I have been building my audience very slowly. I started with the relationships I already had, basically telling everyone I know, and talking about it on Twitter. Others hear about it by word of mouth, and of course there are those who find it via a random search or some non-personal way simply because it comes up in a search result, but these are relatively few I think (at least so far, for me).
In the long run, I hope that more people will find my show through it coming up in related content searches. That was why I started it -- content strategy for a person who is much more comfortable talking than writing. :)
But frankly, it's too soon to tell. Everyone I know who has done a podcast (including fully professional podcasters) agrees that it takes a while to ramp up. So you need to do it for at least 6 months or so before you can confidently assess whether it is meeting your goals. That adds up to a pretty big investment of time for an organization.
I don't say this to deter you in any way! I for one want to see more nonprofits podcasting, and as I said, I can see how it would fit neatly with RCA's mission.
Also, I know that 17NTC is 7 months away and your particular timeline may be shorter... but I'd be remiss not to point out that several podcasting-related sessions have been proposed. Please vote for one or more of them if you'd like to see a session on this!http://www.nten.org/proposals/?do=show-all-submissions&submission-keywords=podcast&submission-category=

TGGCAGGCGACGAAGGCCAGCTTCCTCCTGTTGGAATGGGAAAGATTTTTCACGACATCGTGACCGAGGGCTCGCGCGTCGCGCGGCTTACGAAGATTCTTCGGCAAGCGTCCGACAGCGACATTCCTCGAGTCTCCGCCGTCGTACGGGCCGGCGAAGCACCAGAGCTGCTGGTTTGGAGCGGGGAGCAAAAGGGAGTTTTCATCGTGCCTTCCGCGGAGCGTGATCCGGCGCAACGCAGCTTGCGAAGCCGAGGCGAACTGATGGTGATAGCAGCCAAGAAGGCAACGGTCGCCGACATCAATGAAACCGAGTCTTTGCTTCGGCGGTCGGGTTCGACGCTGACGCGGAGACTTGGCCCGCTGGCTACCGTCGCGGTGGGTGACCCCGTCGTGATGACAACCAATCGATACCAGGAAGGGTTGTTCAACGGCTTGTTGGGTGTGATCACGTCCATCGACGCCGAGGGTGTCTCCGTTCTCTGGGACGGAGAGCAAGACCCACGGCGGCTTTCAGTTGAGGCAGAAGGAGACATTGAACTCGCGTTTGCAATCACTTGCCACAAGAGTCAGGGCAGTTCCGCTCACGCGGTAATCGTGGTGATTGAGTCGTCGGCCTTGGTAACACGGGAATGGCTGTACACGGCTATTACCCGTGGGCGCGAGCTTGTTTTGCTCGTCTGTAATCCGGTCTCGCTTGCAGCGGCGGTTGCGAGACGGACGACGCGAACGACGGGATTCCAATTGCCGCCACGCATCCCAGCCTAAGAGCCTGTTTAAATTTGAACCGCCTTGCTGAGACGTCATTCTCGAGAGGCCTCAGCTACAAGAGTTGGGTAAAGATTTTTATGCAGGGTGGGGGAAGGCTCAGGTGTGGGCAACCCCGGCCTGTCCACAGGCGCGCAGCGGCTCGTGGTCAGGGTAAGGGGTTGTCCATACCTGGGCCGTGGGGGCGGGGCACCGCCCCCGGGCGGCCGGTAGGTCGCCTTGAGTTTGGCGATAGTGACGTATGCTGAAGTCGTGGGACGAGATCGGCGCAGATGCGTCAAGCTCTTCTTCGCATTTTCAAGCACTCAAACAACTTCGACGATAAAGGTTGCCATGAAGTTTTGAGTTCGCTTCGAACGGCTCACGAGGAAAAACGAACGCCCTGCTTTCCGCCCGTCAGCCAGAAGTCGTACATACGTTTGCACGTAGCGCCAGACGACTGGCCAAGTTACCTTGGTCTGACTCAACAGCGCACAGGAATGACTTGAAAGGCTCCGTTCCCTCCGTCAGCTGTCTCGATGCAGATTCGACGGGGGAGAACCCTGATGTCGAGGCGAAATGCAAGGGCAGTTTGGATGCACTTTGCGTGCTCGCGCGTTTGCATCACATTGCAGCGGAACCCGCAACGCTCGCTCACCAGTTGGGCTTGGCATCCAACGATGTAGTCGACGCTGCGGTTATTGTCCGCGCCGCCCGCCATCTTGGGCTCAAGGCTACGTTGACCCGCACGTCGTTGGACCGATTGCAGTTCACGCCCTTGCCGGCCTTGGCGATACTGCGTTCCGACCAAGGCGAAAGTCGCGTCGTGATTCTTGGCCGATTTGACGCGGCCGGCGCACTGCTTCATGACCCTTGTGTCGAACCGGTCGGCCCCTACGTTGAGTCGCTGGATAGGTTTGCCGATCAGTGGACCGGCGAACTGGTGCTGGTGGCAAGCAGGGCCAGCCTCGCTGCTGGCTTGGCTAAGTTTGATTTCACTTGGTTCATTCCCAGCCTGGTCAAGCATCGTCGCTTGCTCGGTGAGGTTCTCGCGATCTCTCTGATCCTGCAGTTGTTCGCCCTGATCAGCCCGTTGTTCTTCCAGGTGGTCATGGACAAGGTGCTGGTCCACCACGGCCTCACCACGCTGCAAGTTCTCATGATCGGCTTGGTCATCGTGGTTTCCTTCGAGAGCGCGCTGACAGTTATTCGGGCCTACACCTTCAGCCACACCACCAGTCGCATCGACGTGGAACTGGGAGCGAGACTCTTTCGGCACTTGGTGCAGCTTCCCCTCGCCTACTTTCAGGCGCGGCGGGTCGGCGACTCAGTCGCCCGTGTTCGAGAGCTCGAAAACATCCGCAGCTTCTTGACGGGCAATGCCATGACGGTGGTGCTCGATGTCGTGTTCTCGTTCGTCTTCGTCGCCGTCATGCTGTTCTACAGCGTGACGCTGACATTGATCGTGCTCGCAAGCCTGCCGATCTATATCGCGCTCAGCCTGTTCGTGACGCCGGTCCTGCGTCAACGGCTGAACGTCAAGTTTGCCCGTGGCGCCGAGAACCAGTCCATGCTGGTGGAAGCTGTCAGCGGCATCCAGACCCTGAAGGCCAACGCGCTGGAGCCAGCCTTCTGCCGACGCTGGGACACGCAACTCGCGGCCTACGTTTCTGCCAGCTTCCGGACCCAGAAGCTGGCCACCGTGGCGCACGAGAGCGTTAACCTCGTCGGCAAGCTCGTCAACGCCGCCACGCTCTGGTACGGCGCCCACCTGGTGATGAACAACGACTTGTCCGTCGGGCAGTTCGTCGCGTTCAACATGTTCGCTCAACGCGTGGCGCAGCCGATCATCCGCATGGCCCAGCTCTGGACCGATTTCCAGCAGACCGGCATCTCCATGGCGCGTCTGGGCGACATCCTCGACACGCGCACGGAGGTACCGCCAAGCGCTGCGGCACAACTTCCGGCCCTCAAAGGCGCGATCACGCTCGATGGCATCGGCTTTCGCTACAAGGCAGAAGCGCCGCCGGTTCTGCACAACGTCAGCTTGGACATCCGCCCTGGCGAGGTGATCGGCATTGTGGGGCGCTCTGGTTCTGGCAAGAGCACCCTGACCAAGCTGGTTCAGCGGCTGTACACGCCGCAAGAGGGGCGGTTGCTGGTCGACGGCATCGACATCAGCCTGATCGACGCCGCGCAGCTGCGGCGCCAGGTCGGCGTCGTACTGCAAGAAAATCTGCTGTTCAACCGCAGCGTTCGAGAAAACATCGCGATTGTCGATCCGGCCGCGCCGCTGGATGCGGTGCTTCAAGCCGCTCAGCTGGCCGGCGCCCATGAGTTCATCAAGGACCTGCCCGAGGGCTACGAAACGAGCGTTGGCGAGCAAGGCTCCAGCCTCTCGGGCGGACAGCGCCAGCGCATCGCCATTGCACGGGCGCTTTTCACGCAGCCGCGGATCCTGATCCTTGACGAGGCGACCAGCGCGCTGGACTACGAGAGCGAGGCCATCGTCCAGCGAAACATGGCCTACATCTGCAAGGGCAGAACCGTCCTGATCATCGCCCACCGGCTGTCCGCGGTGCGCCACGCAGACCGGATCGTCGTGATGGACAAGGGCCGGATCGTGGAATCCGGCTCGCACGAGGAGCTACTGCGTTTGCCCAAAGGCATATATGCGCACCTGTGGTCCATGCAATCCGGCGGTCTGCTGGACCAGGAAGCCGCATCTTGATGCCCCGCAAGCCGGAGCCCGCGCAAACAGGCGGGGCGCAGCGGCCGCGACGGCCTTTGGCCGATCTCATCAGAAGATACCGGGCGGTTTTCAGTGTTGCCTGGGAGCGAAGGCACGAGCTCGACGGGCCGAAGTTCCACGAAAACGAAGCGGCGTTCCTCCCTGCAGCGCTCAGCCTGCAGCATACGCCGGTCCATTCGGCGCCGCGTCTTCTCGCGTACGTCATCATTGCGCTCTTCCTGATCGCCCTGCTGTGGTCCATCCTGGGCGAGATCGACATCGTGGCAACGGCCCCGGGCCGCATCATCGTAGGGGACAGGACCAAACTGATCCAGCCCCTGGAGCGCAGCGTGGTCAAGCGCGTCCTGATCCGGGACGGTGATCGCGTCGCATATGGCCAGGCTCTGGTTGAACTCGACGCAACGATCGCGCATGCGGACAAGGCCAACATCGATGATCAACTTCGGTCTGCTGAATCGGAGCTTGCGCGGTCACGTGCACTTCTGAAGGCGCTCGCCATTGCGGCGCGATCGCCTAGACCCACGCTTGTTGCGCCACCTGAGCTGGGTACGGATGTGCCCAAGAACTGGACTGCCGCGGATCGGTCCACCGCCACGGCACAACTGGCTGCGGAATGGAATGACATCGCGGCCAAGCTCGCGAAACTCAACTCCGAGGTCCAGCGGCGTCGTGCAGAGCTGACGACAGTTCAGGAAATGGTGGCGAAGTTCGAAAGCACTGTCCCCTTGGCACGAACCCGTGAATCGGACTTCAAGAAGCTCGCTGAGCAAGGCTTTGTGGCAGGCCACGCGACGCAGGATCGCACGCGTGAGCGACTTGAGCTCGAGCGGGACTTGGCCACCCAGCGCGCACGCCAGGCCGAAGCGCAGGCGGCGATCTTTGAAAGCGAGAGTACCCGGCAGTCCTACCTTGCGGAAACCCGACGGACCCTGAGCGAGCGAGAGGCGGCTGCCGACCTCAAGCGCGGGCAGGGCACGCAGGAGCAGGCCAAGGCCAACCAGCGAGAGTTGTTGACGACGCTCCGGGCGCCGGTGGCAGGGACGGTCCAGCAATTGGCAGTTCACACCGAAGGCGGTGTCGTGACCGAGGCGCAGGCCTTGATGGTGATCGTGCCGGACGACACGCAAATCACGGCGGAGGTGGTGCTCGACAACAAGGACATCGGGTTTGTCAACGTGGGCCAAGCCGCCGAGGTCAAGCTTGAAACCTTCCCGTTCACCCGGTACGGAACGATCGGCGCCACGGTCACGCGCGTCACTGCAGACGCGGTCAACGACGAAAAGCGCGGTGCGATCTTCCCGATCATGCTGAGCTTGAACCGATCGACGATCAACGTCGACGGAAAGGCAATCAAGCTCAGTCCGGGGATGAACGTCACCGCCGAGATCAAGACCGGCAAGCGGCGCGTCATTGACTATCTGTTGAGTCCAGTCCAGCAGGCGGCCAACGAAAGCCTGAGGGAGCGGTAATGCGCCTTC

I hope this helps!
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Internships are a problem. Too often, you're working for free, doing very little of value and learning less. Two out of three might be okay, but that's a lousy combination.
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Alex DiPalma and I are pleased to invite you to consider a new way to learn how to be a podcaster, open to a group of generous and committed students. A virtual program, available wherever there's a laptop and an internet connection. Alex is a successful podcast producer, who has worked on Akimbo">http://www.akimbo.link/">Akimbo, with Minnesota Public Radio, with Cal">https://www.calfussmanpodcast.com/">Cal Fussman, with Food4Thot, among other shows. She knows what's up.
The idea: You should build a podcast. A podcast that captures insights and experiences in an area you care about. By the end of this course, you will develop, record and create an original podcast series. You'll publish episodes.